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Milan — at its best during the Salone del Mobile!

Throngs of people from all around the world, they're everywhere — walking, biking, eating, drinking, eyes wide open trying to take it all in.

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I join the crowd, too, walking for hours, finding hidden courtyards, alleys and spaces that have opened up just for the week to host exhibits, temporary showrooms and special events, knowing that I couldn't possibly see everything. And not being able to see everything is part of what makes this week so fascinating.

Wherever I went and whatever I saw, it was all infused with an extraordinary energy — smiling people and a street party atmosphere. I ran into friends, suppliers, other people in the business and saw lots of familiar faces: "Where have you been? What did you see? Any tips? Great, ok, I'll check it out...see you around...thanks!"

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Of the many experiences that I had, the one that made the biggest impression was an art gallery, the Erastudio & Apartment Gallery that I hadn't known about before. The location is intriguing. It's on the third floor, up a narrow staircase, of an old house off a hidden courtyard in the Brera district.

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The space was remodeled by the owner, an architect and professor of industrial design, Patrizia Tenti, adhering to the principle "less is more". Bare walls revealing the original concrete, traces of the past, layer upon layer of faded colors that, together, form a uniform backdrop with a timeless quality. The walls of the upstairs galleries were refelcted in the floor that was covered with a mirror-finish steel.

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A terrace, complete with blooming wisteria, offers up a surprise in the form of a pair of vintage Lady armchairs by Zanuso, and they seem to be talking to each other. In another room, I come upon a jaw-dropping, never-produced prototype of a bedroom set by Ettore Sottass. The gallery specializes in prototypes, one-of-kind pieces, limited editions, artist proofs and special projects.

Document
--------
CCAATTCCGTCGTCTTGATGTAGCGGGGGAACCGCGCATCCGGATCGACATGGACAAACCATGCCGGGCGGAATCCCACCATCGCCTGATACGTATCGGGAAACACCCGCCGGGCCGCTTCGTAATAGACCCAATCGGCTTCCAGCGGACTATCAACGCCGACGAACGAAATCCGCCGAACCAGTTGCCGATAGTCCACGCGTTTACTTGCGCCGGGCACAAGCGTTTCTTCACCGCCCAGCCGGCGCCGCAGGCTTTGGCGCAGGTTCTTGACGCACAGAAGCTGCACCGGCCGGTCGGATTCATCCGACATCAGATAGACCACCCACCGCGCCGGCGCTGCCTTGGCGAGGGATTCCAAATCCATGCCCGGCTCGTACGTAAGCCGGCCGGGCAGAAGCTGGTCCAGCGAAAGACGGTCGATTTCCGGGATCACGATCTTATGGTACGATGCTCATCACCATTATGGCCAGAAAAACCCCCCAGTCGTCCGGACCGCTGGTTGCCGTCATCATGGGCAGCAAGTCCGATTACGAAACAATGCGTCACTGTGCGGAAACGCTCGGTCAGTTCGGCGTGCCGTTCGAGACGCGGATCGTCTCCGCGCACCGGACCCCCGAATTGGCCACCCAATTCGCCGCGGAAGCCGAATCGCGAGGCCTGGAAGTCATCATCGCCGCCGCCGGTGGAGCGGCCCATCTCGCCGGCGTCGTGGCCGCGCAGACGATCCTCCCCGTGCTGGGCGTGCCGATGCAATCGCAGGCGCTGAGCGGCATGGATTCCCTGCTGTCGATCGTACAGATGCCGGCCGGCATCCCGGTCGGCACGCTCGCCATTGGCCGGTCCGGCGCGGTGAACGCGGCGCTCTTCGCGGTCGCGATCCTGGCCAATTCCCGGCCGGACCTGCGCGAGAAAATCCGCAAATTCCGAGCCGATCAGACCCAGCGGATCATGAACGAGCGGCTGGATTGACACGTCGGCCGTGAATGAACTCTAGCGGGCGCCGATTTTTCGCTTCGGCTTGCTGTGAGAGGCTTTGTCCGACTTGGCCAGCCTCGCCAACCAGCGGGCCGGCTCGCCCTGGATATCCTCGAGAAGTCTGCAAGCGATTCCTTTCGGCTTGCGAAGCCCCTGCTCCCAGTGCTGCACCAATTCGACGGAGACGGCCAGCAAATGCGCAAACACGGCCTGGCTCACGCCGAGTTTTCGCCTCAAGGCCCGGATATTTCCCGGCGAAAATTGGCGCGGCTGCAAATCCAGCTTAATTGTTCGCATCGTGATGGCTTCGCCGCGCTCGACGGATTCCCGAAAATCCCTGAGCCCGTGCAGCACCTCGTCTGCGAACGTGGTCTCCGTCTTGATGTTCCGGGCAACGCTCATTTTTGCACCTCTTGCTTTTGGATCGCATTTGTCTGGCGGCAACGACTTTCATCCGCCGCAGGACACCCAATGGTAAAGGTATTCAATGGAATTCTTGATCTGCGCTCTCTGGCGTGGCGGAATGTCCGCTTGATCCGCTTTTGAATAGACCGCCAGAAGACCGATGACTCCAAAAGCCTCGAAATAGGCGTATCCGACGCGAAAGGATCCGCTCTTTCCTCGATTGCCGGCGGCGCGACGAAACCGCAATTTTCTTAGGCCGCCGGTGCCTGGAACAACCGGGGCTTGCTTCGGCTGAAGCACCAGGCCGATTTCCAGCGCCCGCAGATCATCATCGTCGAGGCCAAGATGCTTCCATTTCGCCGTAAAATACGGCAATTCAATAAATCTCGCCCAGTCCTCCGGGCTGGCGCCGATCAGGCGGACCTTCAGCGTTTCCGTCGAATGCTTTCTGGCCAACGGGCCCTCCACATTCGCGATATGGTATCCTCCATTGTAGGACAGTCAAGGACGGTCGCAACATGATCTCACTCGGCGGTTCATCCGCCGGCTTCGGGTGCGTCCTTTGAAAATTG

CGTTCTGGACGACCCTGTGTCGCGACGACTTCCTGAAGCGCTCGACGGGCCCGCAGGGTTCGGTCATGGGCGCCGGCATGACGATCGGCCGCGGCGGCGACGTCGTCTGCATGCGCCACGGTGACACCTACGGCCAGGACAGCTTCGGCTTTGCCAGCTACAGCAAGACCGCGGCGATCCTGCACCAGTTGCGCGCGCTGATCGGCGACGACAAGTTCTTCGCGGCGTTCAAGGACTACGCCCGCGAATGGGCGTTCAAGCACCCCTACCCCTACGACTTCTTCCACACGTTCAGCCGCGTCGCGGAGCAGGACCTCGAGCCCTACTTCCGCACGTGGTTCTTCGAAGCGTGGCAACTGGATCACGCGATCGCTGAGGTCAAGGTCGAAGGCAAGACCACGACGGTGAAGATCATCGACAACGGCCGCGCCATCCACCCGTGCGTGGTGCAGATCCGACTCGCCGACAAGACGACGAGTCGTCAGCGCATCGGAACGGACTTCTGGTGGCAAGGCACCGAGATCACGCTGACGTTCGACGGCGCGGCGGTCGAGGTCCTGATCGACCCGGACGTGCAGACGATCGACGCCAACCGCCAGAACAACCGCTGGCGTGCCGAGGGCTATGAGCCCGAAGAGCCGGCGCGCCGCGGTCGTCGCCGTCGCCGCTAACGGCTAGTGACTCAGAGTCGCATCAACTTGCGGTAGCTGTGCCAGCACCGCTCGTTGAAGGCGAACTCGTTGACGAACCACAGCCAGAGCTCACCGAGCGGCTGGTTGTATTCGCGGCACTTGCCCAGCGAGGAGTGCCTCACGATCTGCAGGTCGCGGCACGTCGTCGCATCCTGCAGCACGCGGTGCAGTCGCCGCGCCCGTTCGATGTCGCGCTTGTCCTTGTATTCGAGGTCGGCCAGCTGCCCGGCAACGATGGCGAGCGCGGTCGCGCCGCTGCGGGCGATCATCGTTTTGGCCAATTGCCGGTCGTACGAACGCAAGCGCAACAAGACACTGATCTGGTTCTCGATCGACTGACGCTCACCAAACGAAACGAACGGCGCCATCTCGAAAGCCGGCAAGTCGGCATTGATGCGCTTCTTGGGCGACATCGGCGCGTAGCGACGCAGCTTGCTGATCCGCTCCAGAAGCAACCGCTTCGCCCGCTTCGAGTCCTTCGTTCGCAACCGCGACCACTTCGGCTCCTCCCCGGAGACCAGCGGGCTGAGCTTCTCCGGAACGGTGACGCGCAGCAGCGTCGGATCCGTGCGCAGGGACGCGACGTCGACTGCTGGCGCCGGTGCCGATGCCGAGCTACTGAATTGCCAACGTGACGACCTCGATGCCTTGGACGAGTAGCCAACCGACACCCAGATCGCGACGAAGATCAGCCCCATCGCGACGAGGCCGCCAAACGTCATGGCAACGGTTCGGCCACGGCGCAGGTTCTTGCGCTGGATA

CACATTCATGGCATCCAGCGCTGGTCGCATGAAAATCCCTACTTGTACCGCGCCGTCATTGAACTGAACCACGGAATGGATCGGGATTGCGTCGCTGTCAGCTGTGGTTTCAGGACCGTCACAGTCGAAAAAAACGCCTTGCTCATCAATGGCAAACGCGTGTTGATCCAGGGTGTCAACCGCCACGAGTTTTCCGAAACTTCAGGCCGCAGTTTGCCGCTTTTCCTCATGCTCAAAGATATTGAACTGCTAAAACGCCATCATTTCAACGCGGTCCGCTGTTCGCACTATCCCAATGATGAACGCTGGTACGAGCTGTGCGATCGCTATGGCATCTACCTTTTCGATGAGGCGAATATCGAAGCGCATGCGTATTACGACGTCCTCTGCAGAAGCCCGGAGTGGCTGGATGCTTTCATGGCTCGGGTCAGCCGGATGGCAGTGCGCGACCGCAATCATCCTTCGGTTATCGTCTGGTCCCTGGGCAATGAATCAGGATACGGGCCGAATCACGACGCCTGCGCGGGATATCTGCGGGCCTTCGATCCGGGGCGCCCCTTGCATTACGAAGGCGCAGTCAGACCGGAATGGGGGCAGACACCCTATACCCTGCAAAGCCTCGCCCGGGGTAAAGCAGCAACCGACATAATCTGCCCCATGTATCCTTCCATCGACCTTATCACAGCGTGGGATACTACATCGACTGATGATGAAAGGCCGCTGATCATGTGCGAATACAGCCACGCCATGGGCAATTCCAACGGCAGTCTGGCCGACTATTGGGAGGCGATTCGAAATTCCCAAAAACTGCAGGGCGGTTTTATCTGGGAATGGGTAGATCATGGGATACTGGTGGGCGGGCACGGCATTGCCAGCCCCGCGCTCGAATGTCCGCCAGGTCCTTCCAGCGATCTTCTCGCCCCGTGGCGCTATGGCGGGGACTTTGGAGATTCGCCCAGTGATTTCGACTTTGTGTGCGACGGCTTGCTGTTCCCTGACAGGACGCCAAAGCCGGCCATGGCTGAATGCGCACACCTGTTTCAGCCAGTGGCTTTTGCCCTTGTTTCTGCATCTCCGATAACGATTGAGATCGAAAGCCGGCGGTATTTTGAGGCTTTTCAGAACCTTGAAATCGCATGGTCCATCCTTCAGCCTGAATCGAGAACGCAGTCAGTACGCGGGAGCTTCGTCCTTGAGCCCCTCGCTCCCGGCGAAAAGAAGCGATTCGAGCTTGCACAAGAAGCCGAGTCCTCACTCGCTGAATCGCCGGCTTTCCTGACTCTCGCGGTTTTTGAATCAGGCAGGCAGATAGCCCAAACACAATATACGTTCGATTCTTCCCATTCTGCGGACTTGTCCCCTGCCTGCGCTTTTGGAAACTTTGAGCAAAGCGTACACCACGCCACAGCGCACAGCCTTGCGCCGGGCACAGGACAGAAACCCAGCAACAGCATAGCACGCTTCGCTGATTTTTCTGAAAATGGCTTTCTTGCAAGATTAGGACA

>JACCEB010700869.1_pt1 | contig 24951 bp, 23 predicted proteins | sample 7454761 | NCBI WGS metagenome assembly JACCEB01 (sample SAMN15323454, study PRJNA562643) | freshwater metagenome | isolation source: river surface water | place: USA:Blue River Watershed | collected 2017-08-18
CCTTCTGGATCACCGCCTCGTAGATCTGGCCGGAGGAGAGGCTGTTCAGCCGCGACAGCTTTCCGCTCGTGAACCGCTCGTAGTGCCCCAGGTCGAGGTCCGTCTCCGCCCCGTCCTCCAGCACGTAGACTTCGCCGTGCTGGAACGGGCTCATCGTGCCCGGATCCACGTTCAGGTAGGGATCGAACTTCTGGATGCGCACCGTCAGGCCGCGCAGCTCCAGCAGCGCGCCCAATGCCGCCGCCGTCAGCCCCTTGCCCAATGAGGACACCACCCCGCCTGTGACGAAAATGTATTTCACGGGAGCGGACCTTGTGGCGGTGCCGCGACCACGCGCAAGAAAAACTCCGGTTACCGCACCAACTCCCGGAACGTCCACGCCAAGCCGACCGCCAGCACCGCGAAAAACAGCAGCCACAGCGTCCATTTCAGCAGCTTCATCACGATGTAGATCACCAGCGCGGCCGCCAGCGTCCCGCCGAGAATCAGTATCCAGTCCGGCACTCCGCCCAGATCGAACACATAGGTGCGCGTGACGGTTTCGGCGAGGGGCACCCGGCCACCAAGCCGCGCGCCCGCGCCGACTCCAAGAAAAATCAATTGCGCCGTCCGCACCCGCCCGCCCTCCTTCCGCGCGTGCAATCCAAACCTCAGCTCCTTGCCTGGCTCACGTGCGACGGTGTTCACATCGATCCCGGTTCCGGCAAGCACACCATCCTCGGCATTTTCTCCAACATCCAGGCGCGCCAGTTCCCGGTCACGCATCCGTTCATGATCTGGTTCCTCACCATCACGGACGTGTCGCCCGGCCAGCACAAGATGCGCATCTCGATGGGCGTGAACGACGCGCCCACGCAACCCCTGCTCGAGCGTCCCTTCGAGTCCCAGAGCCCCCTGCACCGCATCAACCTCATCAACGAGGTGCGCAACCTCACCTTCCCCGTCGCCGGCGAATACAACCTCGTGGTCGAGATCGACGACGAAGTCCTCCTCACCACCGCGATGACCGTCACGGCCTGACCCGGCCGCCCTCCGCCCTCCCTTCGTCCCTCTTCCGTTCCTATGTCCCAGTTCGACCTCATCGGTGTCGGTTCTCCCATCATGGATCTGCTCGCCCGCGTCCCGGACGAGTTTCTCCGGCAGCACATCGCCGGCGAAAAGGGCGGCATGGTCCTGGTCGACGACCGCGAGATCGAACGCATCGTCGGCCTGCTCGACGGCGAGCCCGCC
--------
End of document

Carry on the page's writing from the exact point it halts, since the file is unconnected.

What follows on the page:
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Back inside the Salone itself, it was easy to see the great divide between companies that had the courage to take a risk and renew their business and those that seem paralyzed by the economic crisis. The payoff was clear to see. The stands of the more innovative risk takers were crowded, and those offering the same old products were nearly deserted.

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I also ran into people inside the show, not usual for people in the same industry, and met some people that I haven't seen in a while, "how's it going? I'm still standing, sure, but it hasn't been easy this year. You've got what it takes, it'll work out. How about we grab a bite together?"

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And so, I walk for what seems like miles from hall to hall, examining details, thinking to myself, collecting catalogs, wondering, wandering and wondering some more.

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And then when the weariness hits, it's time to take a little break.

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But not for too long, because there's lots more to see...

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